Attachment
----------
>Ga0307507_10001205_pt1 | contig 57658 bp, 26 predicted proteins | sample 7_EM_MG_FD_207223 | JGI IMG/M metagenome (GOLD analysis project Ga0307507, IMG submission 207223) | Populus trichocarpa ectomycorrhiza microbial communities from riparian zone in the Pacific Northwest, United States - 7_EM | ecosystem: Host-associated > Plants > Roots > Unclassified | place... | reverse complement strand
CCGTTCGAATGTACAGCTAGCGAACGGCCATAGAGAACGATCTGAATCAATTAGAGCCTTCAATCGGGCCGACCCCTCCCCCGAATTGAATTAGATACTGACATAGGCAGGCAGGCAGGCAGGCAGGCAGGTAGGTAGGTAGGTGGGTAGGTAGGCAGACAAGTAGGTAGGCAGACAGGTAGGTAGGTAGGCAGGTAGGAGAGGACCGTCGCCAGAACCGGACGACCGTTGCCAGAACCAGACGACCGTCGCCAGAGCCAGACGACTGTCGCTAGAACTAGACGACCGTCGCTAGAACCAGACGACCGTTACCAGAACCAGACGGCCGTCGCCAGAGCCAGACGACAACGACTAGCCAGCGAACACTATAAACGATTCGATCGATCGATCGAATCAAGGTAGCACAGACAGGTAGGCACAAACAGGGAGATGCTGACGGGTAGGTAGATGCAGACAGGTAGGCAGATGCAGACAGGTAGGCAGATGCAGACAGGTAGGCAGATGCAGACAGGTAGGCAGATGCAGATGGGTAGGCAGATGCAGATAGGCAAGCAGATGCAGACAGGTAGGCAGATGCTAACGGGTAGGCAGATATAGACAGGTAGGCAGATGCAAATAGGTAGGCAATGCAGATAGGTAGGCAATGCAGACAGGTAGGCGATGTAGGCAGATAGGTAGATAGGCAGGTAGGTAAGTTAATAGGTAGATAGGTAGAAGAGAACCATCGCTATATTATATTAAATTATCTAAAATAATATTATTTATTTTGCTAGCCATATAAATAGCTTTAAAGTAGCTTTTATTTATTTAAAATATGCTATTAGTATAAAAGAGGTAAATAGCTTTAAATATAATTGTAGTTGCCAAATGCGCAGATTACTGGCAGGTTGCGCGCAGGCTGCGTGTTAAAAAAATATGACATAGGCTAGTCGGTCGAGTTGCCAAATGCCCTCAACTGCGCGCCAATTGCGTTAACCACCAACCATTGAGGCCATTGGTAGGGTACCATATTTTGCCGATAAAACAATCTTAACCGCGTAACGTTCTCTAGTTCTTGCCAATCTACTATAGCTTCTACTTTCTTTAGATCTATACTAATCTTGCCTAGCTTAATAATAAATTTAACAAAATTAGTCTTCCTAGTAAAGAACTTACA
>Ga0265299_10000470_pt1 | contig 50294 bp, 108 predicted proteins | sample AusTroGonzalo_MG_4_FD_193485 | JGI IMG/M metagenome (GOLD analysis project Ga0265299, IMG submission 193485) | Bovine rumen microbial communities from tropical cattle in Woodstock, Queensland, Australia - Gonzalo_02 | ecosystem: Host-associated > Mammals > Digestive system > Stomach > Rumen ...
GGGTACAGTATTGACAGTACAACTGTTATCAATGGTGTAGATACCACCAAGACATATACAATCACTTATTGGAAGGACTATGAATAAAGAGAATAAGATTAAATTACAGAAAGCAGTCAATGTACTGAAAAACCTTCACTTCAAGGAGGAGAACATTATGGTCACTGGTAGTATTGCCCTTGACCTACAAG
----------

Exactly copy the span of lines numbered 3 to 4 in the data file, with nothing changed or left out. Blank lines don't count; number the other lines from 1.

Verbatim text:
>Ga0265299_10000470_pt1 | contig 50294 bp, 108 predicted proteins | sample AusTroGonzalo_MG_4_FD_193485 | JGI IMG/M metagenome (GOLD analysis project Ga0265299, IMG submission 193485) | Bovine rumen microbial communities from tropical cattle in Woodstock, Queensland, Australia - Gonzalo_02 | ecosystem: Host-associated > Mammals > Digestive system > Stomach > Rumen ...
GGGTACAGTATTGACAGTACAACTGTTATCAATGGTGTAGATACCACCAAGACATATACAATCACTTATTGGAAGGACTATGAATAAAGAGAATAAGATTAAATTACAGAAAGCAGTCAATGTACTGAAAAACCTTCACTTCAAGGAGGAGAACATTATGGTCACTGGTAGTATTGCCCTTGACCTACAAG